Before Cleveland, About 30 Police Departments Entered DOJ Agreements NPR's Robert Siegel talks with Chuck Wexler, executive director of the Police Executive Research Forum, about the history of Justice Department involvement in reforming local police departments.
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Before Cleveland, About 30 Police Departments Entered DOJ Agreements

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Before Cleveland, About 30 Police Departments Entered DOJ Agreements

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Before Cleveland, About 30 Police Departments Entered DOJ Agreements

Before Cleveland, About 30 Police Departments Entered DOJ Agreements

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NPR's Robert Siegel talks with Chuck Wexler, executive director of the Police Executive Research Forum, about the history of Justice Department involvement in reforming local police departments.

ROBERT SIEGEL, HOST:

All in all, about 30 police departments have entered into agreements with the Department of Justice. Others include Pittsburgh, Seattle, New Orleans and Los Angeles. That's since 1994 when Congress passed a crime law that gave the Department of Justice authority to investigate state and local police. Chuck Wexler is with the Police Executive Research Forum, a group that's studied many of those cases. He joined us from his office and said there are familiar elements in all of the cases where the Department of Justice has intervened.

CHUCK WEXLER: I think it's important. Look, I think now no police department in the country should be surprised at what the Justice of Department looks for in these cases in terms of use of force, in terms of racial bias, in terms of unlawful stops - all of these things. So departments are really wise to take the necessary steps on their own to make the changes. I hope that people will see what the Department of Justice is doing and use it as an opportunity to deal with issues before having to go through this kind of process. It's a lengthy process. It's a costly process, and, quite frankly, I think departments are better off on their own making these changes rather than being required to.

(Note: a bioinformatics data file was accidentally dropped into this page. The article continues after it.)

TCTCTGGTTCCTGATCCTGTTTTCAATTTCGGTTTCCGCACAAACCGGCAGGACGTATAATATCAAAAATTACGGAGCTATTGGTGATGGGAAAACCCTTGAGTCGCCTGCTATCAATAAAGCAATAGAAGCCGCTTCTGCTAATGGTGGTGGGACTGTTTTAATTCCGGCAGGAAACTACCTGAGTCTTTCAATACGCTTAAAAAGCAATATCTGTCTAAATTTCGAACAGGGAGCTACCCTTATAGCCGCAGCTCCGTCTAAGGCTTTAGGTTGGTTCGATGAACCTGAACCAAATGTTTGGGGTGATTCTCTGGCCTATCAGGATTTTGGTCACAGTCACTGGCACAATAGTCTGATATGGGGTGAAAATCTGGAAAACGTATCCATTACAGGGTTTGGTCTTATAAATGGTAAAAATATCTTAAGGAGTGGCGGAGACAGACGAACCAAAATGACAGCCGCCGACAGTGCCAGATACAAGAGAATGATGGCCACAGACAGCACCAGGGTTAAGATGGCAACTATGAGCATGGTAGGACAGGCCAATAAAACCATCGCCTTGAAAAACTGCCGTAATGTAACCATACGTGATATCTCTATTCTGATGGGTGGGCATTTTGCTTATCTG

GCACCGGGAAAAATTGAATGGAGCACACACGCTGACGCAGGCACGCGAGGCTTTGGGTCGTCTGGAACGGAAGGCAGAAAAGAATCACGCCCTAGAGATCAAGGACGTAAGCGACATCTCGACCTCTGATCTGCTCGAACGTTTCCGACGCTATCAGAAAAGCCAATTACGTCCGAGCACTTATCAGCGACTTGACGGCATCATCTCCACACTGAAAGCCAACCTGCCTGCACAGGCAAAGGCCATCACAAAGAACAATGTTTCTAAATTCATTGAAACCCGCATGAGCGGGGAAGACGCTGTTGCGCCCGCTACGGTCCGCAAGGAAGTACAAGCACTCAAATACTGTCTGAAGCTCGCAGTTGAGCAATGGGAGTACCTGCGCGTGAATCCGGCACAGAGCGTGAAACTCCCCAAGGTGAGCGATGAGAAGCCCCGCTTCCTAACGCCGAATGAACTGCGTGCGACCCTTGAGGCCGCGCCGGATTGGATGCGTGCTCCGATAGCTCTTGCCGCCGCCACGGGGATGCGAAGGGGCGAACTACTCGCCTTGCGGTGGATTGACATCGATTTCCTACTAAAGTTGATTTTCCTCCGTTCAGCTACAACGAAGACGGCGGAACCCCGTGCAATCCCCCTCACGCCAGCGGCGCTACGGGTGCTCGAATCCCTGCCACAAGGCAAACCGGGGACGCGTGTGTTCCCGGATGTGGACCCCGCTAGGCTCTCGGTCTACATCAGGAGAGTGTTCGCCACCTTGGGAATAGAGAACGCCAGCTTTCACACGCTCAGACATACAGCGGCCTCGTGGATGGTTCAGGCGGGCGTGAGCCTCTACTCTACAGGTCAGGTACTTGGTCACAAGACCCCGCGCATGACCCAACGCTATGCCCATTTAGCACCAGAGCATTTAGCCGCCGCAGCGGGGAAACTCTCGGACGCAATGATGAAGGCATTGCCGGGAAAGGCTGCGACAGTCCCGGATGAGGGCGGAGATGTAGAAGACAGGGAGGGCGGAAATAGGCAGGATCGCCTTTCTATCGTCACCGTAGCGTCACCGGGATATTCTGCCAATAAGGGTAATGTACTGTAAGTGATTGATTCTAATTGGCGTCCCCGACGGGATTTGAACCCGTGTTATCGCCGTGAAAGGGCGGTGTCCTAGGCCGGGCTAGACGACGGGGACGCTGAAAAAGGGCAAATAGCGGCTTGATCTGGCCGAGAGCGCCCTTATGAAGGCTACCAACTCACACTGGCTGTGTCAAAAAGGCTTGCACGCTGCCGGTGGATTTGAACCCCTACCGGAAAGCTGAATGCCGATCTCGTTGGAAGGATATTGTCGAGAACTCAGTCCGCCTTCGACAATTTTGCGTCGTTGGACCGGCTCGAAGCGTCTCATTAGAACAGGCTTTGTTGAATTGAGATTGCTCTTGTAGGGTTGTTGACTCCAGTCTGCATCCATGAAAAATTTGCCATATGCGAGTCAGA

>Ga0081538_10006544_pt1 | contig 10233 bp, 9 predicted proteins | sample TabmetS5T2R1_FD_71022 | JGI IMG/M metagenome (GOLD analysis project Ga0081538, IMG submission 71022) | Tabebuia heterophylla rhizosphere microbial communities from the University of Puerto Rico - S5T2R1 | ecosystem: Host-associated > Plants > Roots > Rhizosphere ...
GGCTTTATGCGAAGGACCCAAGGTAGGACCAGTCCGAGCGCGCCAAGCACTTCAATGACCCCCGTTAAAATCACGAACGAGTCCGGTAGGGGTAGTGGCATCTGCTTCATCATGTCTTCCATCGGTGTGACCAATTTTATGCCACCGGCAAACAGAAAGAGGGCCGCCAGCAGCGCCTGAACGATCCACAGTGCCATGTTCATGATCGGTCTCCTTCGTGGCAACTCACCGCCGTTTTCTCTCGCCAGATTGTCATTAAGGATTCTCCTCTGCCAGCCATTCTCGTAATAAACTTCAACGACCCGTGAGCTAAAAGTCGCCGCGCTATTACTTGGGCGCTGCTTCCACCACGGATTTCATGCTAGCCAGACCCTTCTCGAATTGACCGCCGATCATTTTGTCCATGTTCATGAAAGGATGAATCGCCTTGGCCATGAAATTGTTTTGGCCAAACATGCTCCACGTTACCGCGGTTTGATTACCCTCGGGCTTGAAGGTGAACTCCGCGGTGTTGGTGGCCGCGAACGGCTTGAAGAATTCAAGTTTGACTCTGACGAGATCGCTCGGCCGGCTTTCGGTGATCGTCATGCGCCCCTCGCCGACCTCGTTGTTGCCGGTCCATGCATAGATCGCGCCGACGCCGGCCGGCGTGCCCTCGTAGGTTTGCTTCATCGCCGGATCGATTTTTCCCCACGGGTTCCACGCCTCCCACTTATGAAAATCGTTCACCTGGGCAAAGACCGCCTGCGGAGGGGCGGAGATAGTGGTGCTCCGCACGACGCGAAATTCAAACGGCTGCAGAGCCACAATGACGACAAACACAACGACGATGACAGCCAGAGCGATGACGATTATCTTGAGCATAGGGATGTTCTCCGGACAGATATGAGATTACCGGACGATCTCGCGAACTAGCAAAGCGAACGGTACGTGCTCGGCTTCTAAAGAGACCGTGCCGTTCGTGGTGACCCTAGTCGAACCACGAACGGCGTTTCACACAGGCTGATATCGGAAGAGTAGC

SIEGEL: I would imagine, though, when an agreement of this sort is announced that there are senior police officers in the department affected who would be very resentful of the federal government coming in. Is that typical or is that a caricature?

WEXLER: Well, it all depends. You know, some departments, for example Pittsburgh and Cincinnati, they may have been initially reticent about what does this mean. After all, you know, you have a Justice Department coming in and telling a department what to do. However, once they get past that initial reticence, they realize that what this does allow departments to do is get some of the changes in terms of equipment, in terms of training, in terms of developing your future leaders that you normally could not get had you not had this consent decree. So I think the successful departments that are able to recognize that, look, it is what it is. We need to change. They will use this, the Department of Justice, to help them get the kind of funding from their city council and government that they normally wouldn't get. So out of this crisis becomes an opportunity to develop a better department, and I think Los Angeles is a good example of that.

SIEGEL: We've had about 30 of these settlements, you say. They can't all be with cities the size of Los Angeles or even Pittsburgh. Are there, you know, very small forces, like the one in Ferguson, Mo., that have been subjected to such agreements?

WEXLER: East Haven, Conn., has undergone this process. Miami has undergone this process and Austin, Texas. In their cases, it was not as extensive as a consent decree. It might have been a memorandum of agreement. One of the things you figure out with working with the Justice Department is if you work expeditiously, if you show examples of how you make it - can make changes, it really makes a difference in terms of the kind of agreement that comes out. Miami is a really good example because there John Timoney came in in the middle of a Department of Justice investigation where they had had a series of a high rate of officer involved shootings - use of deadly force. Timoney came in, he made the changes and they had a 22-month period where there were no officer involved shootings. Timoney leaves the department, another chief comes in and it reverts back and the shootings start to continue. The Department of Justice comes back. So that's the interesting part about all of this is you...

SIEGEL: Well, it raises a question. It raises - is it the Department of Justice or is it having a good police chief?

WEXLER: Well, I would say all of the above. But I'd say if I was going to put my money on anything in this endeavor, I would say leadership. Leadership really matters. So you can have a Department of Justice consent decree, which will simply go on forever. Or you can have a Department of Justice consent decree; you can bring in a really strong leader who embraces it, recognizes it is something important then select someone that follows them that continues to sustain that. That's what happened in Los Angeles. Los Angeles is a different place today because of the consent decree, but also, and as importantly, if not more, because of leadership.

SIEGEL: Chuck Wexler, executive director of the Police Executive Research Forum, thanks a lot for talking with us.

WEXLER: Thanks, Robert - appreciate it.

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